5. Just completely dishonest or completely delusional shits. I have an active loathing and hatred for these people. It’s particularly galling when they play up how Islam sometimes / often spread by conquest and the sword, and yet completely omit that Christianity did too. Similarly, it’s these same people arguing that Islam is dangerous to a civil society, but also arguing that Christianity is the basis of a civil society, except that to my perspective they’re the same shit with the same problems (contemporary Christianity often less-so, but damn these particular assholes are trying to make up for that and outdo the ills of contemporary Islam).


    The words “immigration”, “tolerance” and “assimilation” are being used to PROMOTE a program of geNOcide against White children.

    According to International Law, open borders, FORCED integration, and assimilation is GENOCIDE.

    Except they don’t call it GENOCIDE when it’s done to White children.

    Then they call it “multiculturalism”


    Anti-racist is a codeword for anti-White

  7. is Eli a poe? Or have you flushed a real life white supremacist outta the shrubs?

    So hard to tell these days.

        1. And yet you remain silent when someone engages in name calling against me. These are the typical bullying tactics we see from the PC crowd. You get your SCREAMERS to yell names, then your bring in THUGS to physically beat people on campus, then you finally introduce the Thought Police to end all free expression.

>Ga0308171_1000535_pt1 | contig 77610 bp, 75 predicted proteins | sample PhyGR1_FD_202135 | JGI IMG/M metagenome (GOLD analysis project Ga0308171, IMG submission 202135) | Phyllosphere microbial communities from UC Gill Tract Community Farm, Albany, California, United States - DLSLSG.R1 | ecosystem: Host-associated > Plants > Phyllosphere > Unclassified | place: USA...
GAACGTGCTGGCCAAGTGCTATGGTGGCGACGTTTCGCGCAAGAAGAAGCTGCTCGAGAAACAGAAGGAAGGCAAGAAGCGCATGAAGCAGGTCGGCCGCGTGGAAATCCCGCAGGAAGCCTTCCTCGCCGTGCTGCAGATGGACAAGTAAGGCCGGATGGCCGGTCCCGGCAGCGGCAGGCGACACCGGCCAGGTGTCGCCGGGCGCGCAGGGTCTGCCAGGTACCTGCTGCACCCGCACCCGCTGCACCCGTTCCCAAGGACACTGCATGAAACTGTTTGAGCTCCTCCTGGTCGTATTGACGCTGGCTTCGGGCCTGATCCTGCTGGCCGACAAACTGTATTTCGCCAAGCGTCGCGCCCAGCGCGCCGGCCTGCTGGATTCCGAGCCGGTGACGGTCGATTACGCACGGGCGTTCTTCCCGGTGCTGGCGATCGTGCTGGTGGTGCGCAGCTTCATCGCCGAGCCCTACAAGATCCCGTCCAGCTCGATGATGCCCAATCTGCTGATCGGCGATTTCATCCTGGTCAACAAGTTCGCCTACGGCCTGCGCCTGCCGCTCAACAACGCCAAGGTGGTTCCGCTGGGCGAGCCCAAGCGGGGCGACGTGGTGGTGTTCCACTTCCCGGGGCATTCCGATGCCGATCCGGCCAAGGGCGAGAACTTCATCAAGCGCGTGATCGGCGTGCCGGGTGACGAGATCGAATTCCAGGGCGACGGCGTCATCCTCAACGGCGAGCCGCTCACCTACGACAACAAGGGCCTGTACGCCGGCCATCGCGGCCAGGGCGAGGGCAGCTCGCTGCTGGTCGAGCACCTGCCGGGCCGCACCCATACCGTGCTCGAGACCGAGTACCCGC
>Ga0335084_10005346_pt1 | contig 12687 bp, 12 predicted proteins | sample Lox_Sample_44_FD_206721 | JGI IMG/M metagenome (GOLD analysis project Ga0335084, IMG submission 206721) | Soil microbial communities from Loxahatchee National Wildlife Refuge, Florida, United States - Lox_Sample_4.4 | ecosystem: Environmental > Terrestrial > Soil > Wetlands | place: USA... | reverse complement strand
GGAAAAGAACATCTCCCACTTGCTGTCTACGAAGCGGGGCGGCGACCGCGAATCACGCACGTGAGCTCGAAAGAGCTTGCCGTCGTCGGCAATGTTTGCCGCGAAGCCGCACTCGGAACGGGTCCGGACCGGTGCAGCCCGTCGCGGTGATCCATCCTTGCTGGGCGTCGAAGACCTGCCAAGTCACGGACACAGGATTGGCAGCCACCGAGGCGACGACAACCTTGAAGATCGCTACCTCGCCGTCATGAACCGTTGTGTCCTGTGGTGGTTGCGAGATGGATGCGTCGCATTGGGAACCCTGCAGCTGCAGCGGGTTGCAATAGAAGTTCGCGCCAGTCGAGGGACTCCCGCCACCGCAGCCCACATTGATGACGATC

1. Blocked. Your post does resemble a “poe”, because some people post outrageous views like there is a “white genocide” in America simply to annoy people and they don’t actually hold the views in real life. You also are posting white supremacist talking points, so it’s hard to tell whether you really think there is a white genocide going on in which case there is no evidence to back that up, or you are trying to amuse yourself at other people’s expense. You are not entitled to behave this way in private gathering spaces like bars or restaurants either.

            I am not blocking you for name calling, which you have done more of than anyone you claim is calling you a name. Even if this were a government hosted discussion, you don’t have superior rights to speak at the expense of other people. Post on blogs that want to discuss white supremacist talking points if that is your wish. If not, there are other forums that host people, who just are after lulz. This discussion is not either one of those.